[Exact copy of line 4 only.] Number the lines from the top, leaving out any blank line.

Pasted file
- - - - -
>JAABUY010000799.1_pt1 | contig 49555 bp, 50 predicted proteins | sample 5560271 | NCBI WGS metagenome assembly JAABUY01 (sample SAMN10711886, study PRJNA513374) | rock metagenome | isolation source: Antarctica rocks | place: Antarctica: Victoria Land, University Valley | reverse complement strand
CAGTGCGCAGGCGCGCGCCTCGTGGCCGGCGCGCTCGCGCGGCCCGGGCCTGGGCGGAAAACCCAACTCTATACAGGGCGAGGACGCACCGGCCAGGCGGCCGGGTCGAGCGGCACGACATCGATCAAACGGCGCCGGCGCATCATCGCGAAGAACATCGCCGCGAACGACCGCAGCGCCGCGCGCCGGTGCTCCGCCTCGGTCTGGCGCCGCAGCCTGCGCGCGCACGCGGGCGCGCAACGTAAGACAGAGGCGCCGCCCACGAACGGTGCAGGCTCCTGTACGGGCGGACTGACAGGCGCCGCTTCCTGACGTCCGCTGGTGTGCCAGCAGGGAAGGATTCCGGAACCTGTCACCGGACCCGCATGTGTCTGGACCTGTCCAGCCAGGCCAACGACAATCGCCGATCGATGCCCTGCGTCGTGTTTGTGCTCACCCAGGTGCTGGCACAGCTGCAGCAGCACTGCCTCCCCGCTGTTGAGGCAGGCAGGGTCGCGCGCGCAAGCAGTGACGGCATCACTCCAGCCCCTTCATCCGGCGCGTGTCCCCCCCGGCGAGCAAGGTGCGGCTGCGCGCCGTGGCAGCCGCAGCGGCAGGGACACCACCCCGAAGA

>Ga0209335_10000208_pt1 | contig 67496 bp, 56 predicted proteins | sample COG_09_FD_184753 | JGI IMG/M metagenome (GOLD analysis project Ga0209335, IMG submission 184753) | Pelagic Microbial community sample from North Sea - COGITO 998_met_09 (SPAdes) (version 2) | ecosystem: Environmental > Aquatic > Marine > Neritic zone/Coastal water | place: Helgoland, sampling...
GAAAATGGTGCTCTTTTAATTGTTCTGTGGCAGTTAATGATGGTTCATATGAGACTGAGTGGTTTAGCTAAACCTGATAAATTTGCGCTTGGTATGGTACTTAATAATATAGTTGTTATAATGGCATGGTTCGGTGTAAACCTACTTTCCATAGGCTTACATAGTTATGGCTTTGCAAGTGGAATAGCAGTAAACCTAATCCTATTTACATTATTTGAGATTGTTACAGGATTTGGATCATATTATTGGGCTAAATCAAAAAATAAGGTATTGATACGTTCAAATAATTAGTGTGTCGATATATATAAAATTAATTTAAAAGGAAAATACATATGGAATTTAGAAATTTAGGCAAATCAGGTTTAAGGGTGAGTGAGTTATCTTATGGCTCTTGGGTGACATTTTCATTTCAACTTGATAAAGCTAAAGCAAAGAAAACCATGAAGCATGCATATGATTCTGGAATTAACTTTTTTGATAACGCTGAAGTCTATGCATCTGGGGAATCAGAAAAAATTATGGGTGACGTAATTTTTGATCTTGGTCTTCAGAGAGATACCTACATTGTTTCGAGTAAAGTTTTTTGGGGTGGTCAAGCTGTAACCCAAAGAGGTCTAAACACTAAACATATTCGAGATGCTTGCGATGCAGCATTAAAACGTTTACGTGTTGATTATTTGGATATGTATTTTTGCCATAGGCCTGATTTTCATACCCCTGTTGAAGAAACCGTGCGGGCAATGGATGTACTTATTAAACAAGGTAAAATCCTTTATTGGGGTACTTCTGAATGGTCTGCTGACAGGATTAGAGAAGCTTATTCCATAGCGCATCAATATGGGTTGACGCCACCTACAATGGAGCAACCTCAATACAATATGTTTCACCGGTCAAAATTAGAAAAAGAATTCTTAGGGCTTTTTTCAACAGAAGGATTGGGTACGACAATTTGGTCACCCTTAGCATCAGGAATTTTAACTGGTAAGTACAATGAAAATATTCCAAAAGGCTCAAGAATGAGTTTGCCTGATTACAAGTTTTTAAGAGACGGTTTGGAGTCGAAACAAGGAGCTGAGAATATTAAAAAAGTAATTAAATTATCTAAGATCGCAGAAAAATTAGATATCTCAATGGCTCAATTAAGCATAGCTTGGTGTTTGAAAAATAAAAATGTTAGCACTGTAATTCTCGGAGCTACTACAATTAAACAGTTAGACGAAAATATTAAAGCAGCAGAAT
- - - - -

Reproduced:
GAAAATGGTGCTCTTTTAATTGTTCTGTGGCAGTTAATGATGGTTCATATGAGACTGAGTGGTTTAGCTAAACCTGATAAATTTGCGCTTGGTATGGTACTTAATAATATAGTTGTTATAATGGCATGGTTCGGTGTAAACCTACTTTCCATAGGCTTACATAGTTATGGCTTTGCAAGTGGAATAGCAGTAAACCTAATCCTATTTACATTATTTGAGATTGTTACAGGATTTGGATCATATTATTGGGCTAAATCAAAAAATAAGGTATTGATACGTTCAAATAATTAGTGTGTCGATATATATAAAATTAATTTAAAAGGAAAATACATATGGAATTTAGAAATTTAGGCAAATCAGGTTTAAGGGTGAGTGAGTTATCTTATGGCTCTTGGGTGACATTTTCATTTCAACTTGATAAAGCTAAAGCAAAGAAAACCATGAAGCATGCATATGATTCTGGAATTAACTTTTTTGATAACGCTGAAGTCTATGCATCTGGGGAATCAGAAAAAATTATGGGTGACGTAATTTTTGATCTTGGTCTTCAGAGAGATACCTACATTGTTTCGAGTAAAGTTTTTTGGGGTGGTCAAGCTGTAACCCAAAGAGGTCTAAACACTAAACATATTCGAGATGCTTGCGATGCAGCATTAAAACGTTTACGTGTTGATTATTTGGATATGTATTTTTGCCATAGGCCTGATTTTCATACCCCTGTTGAAGAAACCGTGCGGGCAATGGATGTACTTATTAAACAAGGTAAAATCCTTTATTGGGGTACTTCTGAATGGTCTGCTGACAGGATTAGAGAAGCTTATTCCATAGCGCATCAATATGGGTTGACGCCACCTACAATGGAGCAACCTCAATACAATATGTTTCACCGGTCAAAATTAGAAAAAGAATTCTTAGGGCTTTTTTCAACAGAAGGATTGGGTACGACAATTTGGTCACCCTTAGCATCAGGAATTTTAACTGGTAAGTACAATGAAAATATTCCAAAAGGCTCAAGAATGAGTTTGCCTGATTACAAGTTTTTAAGAGACGGTTTGGAGTCGAAACAAGGAGCTGAGAATATTAAAAAAGTAATTAAATTATCTAAGATCGCAGAAAAATTAGATATCTCAATGGCTCAATTAAGCATAGCTTGGTGTTTGAAAAATAAAAATGTTAGCACTGTAATTCTCGGAGCTACTACAATTAAACAGTTAGACGAAAATATTAAAGCAGCAGAAT